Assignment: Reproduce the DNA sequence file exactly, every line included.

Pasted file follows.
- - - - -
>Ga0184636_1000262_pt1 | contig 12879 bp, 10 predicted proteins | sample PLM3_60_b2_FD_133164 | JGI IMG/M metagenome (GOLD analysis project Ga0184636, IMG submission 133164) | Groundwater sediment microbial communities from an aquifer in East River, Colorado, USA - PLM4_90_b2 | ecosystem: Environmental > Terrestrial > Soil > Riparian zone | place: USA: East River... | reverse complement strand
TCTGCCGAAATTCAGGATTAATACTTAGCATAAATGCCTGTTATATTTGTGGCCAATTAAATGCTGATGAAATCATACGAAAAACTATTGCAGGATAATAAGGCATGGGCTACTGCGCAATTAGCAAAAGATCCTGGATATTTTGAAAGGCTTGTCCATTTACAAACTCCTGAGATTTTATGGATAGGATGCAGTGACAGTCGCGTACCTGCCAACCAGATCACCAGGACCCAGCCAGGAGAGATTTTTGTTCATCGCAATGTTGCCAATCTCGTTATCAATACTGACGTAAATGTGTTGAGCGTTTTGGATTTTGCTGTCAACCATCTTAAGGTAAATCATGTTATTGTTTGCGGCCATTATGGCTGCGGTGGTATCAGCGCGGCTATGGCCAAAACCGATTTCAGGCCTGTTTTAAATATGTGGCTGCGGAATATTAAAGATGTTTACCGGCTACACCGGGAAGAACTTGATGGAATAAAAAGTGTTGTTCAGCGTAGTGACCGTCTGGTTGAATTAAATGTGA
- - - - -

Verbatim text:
>Ga0184636_1000262_pt1 | contig 12879 bp, 10 predicted proteins | sample PLM3_60_b2_FD_133164 | JGI IMG/M metagenome (GOLD analysis project Ga0184636, IMG submission 133164) | Groundwater sediment microbial communities from an aquifer in East River, Colorado, USA - PLM4_90_b2 | ecosystem: Environmental > Terrestrial > Soil > Riparian zone | place: USA: East River... | reverse complement strand
TCTGCCGAAATTCAGGATTAATACTTAGCATAAATGCCTGTTATATTTGTGGCCAATTAAATGCTGATGAAATCATACGAAAAACTATTGCAGGATAATAAGGCATGGGCTACTGCGCAATTAGCAAAAGATCCTGGATATTTTGAAAGGCTTGTCCATTTACAAACTCCTGAGATTTTATGGATAGGATGCAGTGACAGTCGCGTACCTGCCAACCAGATCACCAGGACCCAGCCAGGAGAGATTTTTGTTCATCGCAATGTTGCCAATCTCGTTATCAATACTGACGTAAATGTGTTGAGCGTTTTGGATTTTGCTGTCAACCATCTTAAGGTAAATCATGTTATTGTTTGCGGCCATTATGGCTGCGGTGGTATCAGCGCGGCTATGGCCAAAACCGATTTCAGGCCTGTTTTAAATATGTGGCTGCGGAATATTAAAGATGTTTACCGGCTACACCGGGAAGAACTTGATGGAATAAAAAGTGTTGTTCAGCGTAGTGACCGTCTGGTTGAATTAAATGTGA